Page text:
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Nothing Special

September 10, 2012 Leave a comment Go to comments

In the past many people have wondered about why certain numbers and certain combinations of numbers are what they are. For example, there seemed to be a law establishing the distances between the planets of the solar system, and there was thought to be something special about the distance from the Earth to the Sun.

The famous astronomer, Johannes Kepler, wondered why the Earth is exactly 93 million miles from the Sun? (it isn’t) Why was that distance so special? There is the observation that the Earth is at just the right distance so that its temperature is ideal for life here. But that could apply to a range of distances inside the “Goldilocks zone” and there are many attributes of the planet itself which affect its temperature more than a simple difference in distance.

There is also the fact that life can adapt to a range of temperatures (although that range is still fairly narrow) and life here has adapted to the temperature we have, making the idea that the distance is ideal a sort of back to front way of looking at the phenomenon.

So Kepler was really looking for a reason which didn’t exist. There is no reason that the distance just happens to be 93 million miles. That’s just what it is by chance, and the untold (estimated) trillions of planets in our galaxy all orbit at different distances. If our planet hadn’t been in the Goldilocks zone (not too hot and not too cold) then we wouldn’t be here to wonder why that distance is so special.

So it’s important not to look for meaning or significance where none exists. Humans are very good pattern finders, so good that they often find patterns where none really exist. That’s why so many people believe in astrology and ESP and alien visitors and the supernatural: they are seeing patterns where none really exist.

But are there areas in modern science where a pattern is being searched for where there is no good reason to think one should exist? What about the fundamental constants which govern the forces and other basic attributes of our universe? Scientists have wondered for many years now why various constants, such as the total mass of the universe, the number of dimensions we experience, the relative strength of the electromagnetic and gravitational forces, and others are what they are. If any of these numbers were much different the universe wouldn’t be suitable for life. Surely there must be some explanation for this bizarre phenomenon.

Maybe not. Maybe it’s like the distance to the Sun. Maybe the numbers had to be right for life or we wouldn’t be here to wonder about the numbers!

There is one difference though. We think (with high certainty) that there are a lot of planets in the universe. Many have been discovered by Earth-based telescopes and the Kepler mission. There is good reason to think there might be trillions in our galaxy alone. So amongst all those planets it would be incredible if there weren’t some which were suitable for life. But can the same argument be used for universes?

As far as we know there is only one universe so the same argument doesn’t seem to apply. But is there really just one?

Clearly any theory which concludes there are many universes is currently highly speculative but the idea does seem to be gaining increasing acceptance. When string theorists started examining the way 11 dimensional space (as required by string theory) could be configured they gradually found that more and more universes should emerge. First it was a few, then hundreds, until now there is an estimate that there should be 10^500 different universes!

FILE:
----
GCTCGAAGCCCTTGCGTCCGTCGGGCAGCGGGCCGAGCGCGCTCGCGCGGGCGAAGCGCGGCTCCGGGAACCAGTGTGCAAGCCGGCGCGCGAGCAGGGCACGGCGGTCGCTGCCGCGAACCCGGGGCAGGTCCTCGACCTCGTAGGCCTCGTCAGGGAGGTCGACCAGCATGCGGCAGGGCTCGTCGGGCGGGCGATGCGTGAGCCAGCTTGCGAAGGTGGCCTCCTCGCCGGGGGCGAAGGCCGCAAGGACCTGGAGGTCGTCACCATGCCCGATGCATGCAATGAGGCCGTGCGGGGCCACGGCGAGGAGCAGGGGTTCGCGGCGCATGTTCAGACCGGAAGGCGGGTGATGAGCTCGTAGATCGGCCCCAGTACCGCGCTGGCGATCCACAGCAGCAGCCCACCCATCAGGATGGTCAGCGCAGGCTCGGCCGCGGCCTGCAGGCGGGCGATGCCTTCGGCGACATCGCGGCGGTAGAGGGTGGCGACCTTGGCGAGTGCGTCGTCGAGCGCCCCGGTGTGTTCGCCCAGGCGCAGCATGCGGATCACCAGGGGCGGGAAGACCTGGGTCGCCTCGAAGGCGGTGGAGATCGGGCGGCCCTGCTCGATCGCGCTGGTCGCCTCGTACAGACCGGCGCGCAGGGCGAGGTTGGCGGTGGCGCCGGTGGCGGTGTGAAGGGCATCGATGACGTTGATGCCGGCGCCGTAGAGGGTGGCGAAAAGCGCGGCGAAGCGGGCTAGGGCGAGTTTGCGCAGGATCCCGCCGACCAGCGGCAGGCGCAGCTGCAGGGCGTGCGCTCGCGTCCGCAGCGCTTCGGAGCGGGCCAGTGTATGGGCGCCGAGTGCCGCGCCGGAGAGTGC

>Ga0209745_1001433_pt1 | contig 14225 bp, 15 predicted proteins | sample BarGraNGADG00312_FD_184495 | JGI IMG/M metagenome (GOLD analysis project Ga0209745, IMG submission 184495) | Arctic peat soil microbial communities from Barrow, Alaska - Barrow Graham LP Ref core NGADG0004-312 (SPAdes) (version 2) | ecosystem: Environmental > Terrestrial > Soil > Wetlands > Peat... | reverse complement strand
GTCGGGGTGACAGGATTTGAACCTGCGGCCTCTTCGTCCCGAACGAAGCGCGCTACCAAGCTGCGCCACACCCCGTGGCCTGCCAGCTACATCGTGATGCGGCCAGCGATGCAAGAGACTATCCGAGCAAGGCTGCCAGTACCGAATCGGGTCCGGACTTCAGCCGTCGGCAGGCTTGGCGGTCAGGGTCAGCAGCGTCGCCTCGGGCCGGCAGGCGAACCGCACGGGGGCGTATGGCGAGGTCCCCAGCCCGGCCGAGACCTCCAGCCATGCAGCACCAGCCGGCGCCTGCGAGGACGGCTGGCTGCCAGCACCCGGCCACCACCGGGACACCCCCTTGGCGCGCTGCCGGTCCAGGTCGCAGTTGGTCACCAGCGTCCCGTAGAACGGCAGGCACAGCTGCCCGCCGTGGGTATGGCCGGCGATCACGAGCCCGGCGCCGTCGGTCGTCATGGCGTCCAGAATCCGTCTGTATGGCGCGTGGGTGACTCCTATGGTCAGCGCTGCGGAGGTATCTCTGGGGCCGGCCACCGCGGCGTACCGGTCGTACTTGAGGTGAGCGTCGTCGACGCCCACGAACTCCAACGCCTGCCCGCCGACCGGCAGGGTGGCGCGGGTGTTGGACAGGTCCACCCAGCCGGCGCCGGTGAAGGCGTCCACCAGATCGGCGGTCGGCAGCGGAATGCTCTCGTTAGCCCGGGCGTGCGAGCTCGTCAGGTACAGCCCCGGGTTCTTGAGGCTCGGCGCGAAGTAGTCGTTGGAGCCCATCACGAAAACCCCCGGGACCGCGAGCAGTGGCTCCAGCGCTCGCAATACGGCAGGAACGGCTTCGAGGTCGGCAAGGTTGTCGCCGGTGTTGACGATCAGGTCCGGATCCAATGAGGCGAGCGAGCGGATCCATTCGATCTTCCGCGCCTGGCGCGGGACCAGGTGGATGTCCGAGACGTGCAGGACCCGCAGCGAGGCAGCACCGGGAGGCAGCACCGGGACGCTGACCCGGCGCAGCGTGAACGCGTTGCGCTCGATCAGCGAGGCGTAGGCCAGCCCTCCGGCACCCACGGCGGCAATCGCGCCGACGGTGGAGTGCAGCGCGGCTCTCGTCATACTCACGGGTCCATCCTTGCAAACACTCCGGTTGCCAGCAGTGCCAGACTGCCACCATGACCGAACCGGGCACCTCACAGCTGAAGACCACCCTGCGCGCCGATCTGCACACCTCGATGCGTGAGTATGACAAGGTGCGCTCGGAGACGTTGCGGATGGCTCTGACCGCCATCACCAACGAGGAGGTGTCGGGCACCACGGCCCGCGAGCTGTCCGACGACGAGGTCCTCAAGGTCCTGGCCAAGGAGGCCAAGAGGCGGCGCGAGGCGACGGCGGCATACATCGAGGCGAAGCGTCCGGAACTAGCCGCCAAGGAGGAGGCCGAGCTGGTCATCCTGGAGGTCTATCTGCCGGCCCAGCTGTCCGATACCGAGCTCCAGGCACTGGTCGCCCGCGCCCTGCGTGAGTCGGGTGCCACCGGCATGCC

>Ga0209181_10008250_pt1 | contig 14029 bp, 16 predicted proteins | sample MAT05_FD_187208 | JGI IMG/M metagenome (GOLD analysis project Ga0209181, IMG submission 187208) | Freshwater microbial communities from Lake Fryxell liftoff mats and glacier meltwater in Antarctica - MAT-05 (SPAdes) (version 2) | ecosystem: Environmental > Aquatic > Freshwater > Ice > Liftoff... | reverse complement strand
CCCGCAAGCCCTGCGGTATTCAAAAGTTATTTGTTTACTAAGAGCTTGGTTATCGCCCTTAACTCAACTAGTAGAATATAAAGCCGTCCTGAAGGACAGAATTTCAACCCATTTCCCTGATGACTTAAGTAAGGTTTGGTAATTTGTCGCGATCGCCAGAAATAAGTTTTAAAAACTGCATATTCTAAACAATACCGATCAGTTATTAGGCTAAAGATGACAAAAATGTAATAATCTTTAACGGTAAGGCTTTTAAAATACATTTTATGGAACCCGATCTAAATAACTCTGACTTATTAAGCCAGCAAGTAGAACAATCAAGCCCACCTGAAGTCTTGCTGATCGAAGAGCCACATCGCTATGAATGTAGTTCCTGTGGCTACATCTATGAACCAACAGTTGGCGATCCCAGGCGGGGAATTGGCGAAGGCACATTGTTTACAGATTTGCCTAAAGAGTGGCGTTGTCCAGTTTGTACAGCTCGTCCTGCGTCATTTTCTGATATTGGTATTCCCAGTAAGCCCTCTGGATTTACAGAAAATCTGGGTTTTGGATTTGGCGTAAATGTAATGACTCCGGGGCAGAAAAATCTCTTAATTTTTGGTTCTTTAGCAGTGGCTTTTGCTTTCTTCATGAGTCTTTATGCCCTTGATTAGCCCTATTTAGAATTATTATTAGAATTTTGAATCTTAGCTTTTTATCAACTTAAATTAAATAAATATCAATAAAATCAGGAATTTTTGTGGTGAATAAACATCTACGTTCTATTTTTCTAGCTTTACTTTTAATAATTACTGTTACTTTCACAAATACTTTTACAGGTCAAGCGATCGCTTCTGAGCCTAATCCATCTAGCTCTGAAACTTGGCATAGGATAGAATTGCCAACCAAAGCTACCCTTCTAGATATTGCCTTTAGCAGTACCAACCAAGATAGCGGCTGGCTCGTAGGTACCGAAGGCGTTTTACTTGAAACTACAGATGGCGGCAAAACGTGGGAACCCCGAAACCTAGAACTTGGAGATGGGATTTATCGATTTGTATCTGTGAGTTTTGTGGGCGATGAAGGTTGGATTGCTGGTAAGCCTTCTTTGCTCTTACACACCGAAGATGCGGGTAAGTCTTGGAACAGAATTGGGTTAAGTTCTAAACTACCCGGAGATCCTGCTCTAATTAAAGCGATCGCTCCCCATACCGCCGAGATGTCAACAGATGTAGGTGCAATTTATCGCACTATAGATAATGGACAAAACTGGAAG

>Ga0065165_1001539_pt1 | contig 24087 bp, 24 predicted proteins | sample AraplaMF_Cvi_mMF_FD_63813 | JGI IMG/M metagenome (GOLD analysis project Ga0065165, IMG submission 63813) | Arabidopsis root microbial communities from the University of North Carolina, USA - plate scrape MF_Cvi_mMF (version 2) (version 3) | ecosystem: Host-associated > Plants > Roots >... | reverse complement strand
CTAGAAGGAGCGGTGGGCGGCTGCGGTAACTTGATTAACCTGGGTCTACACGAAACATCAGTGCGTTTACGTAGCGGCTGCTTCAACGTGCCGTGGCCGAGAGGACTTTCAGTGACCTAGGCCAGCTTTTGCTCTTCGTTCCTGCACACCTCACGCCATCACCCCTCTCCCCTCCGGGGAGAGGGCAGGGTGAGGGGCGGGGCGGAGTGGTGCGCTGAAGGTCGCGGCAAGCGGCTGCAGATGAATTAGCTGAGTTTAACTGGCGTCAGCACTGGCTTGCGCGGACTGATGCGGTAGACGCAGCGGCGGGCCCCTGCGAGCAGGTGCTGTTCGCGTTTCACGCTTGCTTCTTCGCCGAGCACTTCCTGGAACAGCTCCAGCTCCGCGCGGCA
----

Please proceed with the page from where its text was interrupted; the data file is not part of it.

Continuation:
That number is so huge that it is impossible to convey. It’s 1 with 500 zeros written after it. Compared with that the number of grains of sand on Earth is nothing. The total number of stars and planets is nothing. The number of particles in the whole universe is nothing!

So if this particular prediction of string theory is right and if string theory itself has any validity and relevance to the real world (many experts refuse to even admit it is a theory and describe it as “not even wrong”) then there is nothing to explain: out of the incomprehensibly large number of universes out there we live in one with constants which have the “correct” value because we couldn’t exists in a universe with the wrong numbers and we couldn’t ask the question.

Science progresses by testing theories so the question obviously becomes: how could we check if there are other universes? If we could detect even one other universe then the string theory multiverse theory starts looking good. After all, if there are two universes then why couldn’t there be ten, or a thousand, or a million, or a trillion, or a quadrillion quadrillion quadrillion, or even a really big number of them?

Believe it or not, it is possible to perform this detection. If multiple universes exist they should interact or “collide” occasionally and this should be detectable by looking at the background radiation of the universe on a large scale. So far there is no really compelling evidence of these collisions but there are various interesting phenomena which are worth pursuing.

It’s really quite intriguing. First we thought the Earth was unique and occupied a special place, then we thought our Sun did, then our galaxy, then our universe. Maybe all of these ideas are wrong. Maybe all of those things are just one amongst countless (maybe even infinite) numbers of others. Maybe there’s nothing special about anything.

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